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I am trying to figure out if there is a way to achieve facet lighting in OpenGL ES 2.0 without extensions. I know it is possible if I don't used indexed vertices but I don't really want to do that because it is a bit wasteful. I have seen people use dFdx and dFdy to achieve this in the shader but unfortunately they are only avaible with extensions here. Are the other options or is there perhaps a way to implement these functions manually?

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  • \$\begingroup\$ For the avoidance of doubt, could you explain what you call facet lighting and maybe add a picture of the expected result ? \$\endgroup\$ – elenfoiro78 Jan 13 '16 at 8:13
  • \$\begingroup\$ @elenfoiro78 I am referening to "flat" where each part of a specific triangle has the same shading \$\endgroup\$ – Gerharddc Jan 13 '16 at 8:20
  • \$\begingroup\$ What kind of light sources will you use (directional, ponctual, spot... )? \$\endgroup\$ – elenfoiro78 Jan 13 '16 at 9:25
  • \$\begingroup\$ I would like to use whatever light model is simplest and I guess that is directional. \$\endgroup\$ – Gerharddc Jan 13 '16 at 9:42
  • \$\begingroup\$ Last question, what is "wastefull" from your perspective ? Having some vertices repeated on a vbo because of different normals ? \$\endgroup\$ – elenfoiro78 Jan 13 '16 at 10:10
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Unfortunately, when it comes to lighting, some way or another, you'll need some normals.

As you mentioned, for flat shading, you need per triangle normals, which implies vertices duplication, compared to smooth shading.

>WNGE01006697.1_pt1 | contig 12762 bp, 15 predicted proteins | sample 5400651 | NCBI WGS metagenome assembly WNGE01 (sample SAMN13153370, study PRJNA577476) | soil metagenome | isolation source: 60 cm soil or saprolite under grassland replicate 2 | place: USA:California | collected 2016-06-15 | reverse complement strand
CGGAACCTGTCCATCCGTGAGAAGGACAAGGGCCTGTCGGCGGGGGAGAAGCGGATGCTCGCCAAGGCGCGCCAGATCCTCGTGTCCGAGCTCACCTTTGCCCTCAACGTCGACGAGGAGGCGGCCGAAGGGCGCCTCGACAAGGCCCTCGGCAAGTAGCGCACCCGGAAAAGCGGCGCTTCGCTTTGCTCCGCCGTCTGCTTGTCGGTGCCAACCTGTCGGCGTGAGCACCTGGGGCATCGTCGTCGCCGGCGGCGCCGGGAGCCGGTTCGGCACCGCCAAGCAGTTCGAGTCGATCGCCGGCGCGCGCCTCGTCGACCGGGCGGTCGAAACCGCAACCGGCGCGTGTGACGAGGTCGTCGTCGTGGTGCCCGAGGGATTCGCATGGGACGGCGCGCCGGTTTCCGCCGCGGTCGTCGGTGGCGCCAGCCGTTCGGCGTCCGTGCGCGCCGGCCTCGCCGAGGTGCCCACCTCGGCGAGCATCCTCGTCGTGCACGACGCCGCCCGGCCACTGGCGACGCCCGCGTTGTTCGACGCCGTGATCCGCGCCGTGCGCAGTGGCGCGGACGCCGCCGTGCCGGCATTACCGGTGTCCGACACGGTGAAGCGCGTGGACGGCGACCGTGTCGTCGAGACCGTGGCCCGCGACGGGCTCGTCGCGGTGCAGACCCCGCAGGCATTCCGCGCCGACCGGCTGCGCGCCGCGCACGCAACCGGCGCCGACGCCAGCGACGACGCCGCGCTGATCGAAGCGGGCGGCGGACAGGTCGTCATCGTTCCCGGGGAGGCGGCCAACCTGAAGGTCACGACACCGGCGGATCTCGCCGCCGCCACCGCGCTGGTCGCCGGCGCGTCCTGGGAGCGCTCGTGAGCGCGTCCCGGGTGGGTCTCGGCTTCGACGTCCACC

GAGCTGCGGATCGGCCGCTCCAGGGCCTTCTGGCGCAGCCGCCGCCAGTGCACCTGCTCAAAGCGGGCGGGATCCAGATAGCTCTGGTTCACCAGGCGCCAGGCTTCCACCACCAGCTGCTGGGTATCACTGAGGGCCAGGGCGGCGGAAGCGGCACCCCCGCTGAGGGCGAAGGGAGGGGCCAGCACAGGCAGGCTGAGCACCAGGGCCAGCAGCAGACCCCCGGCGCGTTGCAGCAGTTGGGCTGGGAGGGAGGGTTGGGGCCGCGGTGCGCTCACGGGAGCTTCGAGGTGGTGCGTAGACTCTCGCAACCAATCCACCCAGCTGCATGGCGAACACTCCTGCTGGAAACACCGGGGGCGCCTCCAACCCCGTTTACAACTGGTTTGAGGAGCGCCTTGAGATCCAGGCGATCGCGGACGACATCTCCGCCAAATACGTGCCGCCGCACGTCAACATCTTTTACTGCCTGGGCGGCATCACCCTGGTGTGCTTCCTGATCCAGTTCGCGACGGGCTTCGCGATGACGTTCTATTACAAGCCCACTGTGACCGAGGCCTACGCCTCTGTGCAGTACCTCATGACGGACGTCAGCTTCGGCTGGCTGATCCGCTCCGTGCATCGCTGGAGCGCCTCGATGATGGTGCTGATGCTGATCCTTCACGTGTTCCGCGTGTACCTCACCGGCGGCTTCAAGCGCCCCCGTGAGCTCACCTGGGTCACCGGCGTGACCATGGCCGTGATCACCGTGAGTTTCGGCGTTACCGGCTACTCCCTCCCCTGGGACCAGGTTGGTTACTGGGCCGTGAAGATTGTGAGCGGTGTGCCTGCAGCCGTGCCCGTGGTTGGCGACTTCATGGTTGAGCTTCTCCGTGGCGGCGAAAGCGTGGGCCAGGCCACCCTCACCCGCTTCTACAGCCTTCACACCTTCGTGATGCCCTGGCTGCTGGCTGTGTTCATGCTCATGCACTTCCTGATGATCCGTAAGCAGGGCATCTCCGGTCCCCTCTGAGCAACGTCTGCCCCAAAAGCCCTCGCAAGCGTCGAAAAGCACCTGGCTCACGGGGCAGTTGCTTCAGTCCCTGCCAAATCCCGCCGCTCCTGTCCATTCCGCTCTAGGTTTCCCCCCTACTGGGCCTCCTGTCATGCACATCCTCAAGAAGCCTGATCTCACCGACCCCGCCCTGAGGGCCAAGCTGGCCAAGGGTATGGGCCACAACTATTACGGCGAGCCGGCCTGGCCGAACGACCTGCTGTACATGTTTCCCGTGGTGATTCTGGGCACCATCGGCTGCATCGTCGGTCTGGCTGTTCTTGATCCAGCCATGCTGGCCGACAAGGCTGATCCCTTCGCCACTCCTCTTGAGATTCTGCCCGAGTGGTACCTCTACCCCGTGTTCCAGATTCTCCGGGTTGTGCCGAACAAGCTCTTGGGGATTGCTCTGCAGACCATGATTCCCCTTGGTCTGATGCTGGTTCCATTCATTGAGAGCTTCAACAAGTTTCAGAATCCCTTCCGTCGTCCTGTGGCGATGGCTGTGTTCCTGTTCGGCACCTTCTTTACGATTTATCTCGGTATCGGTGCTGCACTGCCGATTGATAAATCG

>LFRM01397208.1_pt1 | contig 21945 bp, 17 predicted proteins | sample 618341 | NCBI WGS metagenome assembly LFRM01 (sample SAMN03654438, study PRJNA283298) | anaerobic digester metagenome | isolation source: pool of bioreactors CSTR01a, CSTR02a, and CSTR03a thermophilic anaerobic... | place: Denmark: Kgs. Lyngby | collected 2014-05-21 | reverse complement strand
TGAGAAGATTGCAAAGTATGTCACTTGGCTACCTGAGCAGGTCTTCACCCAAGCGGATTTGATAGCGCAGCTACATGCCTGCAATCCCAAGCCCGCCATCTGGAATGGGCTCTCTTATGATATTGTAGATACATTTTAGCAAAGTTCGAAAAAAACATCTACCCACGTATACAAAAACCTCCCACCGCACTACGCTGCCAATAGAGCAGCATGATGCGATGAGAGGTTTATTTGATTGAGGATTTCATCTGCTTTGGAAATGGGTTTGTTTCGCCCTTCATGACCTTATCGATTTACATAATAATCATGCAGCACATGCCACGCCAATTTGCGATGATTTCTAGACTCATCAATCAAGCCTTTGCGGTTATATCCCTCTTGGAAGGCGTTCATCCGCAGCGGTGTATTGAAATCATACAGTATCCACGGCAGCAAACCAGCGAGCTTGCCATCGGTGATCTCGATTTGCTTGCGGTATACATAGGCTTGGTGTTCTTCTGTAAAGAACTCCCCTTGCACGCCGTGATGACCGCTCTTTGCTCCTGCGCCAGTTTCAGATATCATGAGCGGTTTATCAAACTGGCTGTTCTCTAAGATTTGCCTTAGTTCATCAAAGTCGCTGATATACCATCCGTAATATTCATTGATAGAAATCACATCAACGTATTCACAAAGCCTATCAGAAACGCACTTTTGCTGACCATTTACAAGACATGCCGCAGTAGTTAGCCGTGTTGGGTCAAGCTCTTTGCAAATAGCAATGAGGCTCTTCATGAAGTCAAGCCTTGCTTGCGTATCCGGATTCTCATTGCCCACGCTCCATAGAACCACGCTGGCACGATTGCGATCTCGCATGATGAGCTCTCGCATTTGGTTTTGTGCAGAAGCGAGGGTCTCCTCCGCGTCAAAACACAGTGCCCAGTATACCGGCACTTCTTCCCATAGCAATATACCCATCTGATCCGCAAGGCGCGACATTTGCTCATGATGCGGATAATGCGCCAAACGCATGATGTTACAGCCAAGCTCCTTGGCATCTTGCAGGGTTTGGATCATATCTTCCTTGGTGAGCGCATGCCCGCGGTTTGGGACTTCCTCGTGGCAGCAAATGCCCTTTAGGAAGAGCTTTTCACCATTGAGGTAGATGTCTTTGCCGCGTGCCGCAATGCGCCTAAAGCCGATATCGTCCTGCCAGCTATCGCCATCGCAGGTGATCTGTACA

The most often used techniques to compute normals in an OpenGL shader (using dfx/dfy or geometry shader) are not available in gles 2.0.

Still, there could be another more exotic technique that you could use. This technique consist in storing per triangle normals in CPU memory and construct an array of these to send to the GPU before drawing the mesh.

Let's say you have a 4 triangle tetrahedron (4 vertices). You could the construct an array of 12 normals based on the normals for the 4 triangles repeated 3 times for each vertex involved in the triangle. You can then bind this array to a specific attribute of your shader before each rendering, separately from your non redundant indexed array. In the shader, you'll then get the same normal for the three vertices of a triangle so you'll be able to do flat shading.

Anyway, this technique will eat up some CPU cycles and also some memory bandwidth as you'll have to transfer data between CPU and GPU memory before each mesh rendering.

Indeed, other techniques like dfx/dfy will consume some GPU cycles.

Then, in the end, my advice would be to profile your rendering time in order to find the best solution for you app.

For example, if you are short in GPU cycles, it's better to have pre-computed normals in a vbo even if this leads to vertices duplication. If you are short in the CPU, again, pre-computed normals are a better choice. If you're short in GPU memory, then on the fly GPU normals computation could be a good solution...

Hope this helps.

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